NEW YORK – The Empire State Building’s owner lost his bid to stop a new skyscraper from rising in the neighborhood when the New York City Council approved zoning and land use changes Wednesday that pave the way for the 1,190-foot tower.
The project, called 15 Penn Plaza, is still in the planning stages. Developer Vornado Realty Trust has not set a date for its construction and has yet to sign a major commercial tenant.
But the plans alone for a glass office tower, which would stand higher than the Empire State Building’s 86-floor observatory, infuriated the landmark’s owner, Anthony Malkin, so much that he called it an “assault on New York City and its iconography.”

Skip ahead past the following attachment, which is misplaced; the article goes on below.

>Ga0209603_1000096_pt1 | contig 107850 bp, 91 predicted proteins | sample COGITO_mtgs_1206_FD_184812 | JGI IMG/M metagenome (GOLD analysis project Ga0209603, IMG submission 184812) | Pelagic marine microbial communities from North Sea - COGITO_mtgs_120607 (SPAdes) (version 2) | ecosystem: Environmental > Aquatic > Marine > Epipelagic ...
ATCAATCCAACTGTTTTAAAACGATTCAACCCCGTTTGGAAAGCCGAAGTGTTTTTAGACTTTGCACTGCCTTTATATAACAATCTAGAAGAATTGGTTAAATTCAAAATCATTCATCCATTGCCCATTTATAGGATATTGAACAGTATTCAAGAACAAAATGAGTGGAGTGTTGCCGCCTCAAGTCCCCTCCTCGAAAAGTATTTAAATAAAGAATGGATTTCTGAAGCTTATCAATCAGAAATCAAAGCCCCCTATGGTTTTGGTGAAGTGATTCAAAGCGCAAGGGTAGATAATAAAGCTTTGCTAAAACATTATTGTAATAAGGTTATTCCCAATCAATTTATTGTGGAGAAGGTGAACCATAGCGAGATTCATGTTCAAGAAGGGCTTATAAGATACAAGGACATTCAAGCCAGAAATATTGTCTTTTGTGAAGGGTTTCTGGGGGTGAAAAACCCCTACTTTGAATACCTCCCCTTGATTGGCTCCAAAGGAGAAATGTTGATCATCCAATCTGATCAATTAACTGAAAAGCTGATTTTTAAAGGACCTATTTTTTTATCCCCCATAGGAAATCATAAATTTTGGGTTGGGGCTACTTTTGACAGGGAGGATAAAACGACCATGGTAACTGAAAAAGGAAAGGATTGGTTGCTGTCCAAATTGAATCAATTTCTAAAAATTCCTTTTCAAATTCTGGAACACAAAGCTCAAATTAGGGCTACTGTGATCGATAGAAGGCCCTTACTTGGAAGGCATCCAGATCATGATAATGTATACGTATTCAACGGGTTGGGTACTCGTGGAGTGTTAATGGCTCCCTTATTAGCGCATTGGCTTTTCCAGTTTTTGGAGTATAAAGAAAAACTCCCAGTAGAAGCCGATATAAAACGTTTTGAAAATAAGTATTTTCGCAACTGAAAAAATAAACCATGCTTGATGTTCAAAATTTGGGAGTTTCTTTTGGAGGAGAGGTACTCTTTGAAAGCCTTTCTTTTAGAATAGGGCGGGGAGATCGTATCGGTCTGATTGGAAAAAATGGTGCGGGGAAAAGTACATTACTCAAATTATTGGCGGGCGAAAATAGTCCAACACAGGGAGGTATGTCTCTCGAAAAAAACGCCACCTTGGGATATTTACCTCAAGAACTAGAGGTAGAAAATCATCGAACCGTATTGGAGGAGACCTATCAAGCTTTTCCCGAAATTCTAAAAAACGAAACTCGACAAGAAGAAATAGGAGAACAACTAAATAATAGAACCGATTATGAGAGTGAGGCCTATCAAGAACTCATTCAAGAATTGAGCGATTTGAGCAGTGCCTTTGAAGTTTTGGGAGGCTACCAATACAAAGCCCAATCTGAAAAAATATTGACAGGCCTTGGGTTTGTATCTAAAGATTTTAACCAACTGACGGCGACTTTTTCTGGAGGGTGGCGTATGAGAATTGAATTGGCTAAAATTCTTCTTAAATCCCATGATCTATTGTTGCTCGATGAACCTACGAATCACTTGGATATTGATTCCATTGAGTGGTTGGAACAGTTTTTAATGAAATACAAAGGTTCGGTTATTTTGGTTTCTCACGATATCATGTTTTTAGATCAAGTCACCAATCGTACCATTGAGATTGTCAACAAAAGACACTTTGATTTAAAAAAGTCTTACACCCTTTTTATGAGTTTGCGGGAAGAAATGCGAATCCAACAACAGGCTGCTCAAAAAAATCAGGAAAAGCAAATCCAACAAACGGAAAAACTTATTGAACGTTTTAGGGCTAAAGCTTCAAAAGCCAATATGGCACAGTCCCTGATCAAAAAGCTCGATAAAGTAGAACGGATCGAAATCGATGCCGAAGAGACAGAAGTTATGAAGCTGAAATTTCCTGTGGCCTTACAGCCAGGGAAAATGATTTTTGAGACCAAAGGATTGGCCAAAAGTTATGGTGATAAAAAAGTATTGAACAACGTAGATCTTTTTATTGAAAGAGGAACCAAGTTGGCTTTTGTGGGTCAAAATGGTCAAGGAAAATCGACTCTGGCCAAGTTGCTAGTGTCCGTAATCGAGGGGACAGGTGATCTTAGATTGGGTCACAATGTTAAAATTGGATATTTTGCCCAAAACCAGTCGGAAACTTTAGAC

Council members voted overwhelmingly in favor of the project. They said New York City and its world-famous skyline cannot afford to be frozen in time and must embrace new investments.
“We can’t make decisions based on one building,” said Councilman Mark Weprin. “The city has to grow, and it’s going to continue to grow.”
Mayor Michael Bloomberg also backed the project this week, dismissing Malkin’s argument as delusional.
Plans envision a 67-story, 1,190-foot-tall office tower two blocks west of the Empire State Building, which stands 102 stories and 1,454 feet but has an 86th-floor observation deck about 1,050 feet above ground.
Malkin had lobbied the council to cut the tower by one-third the proposed height.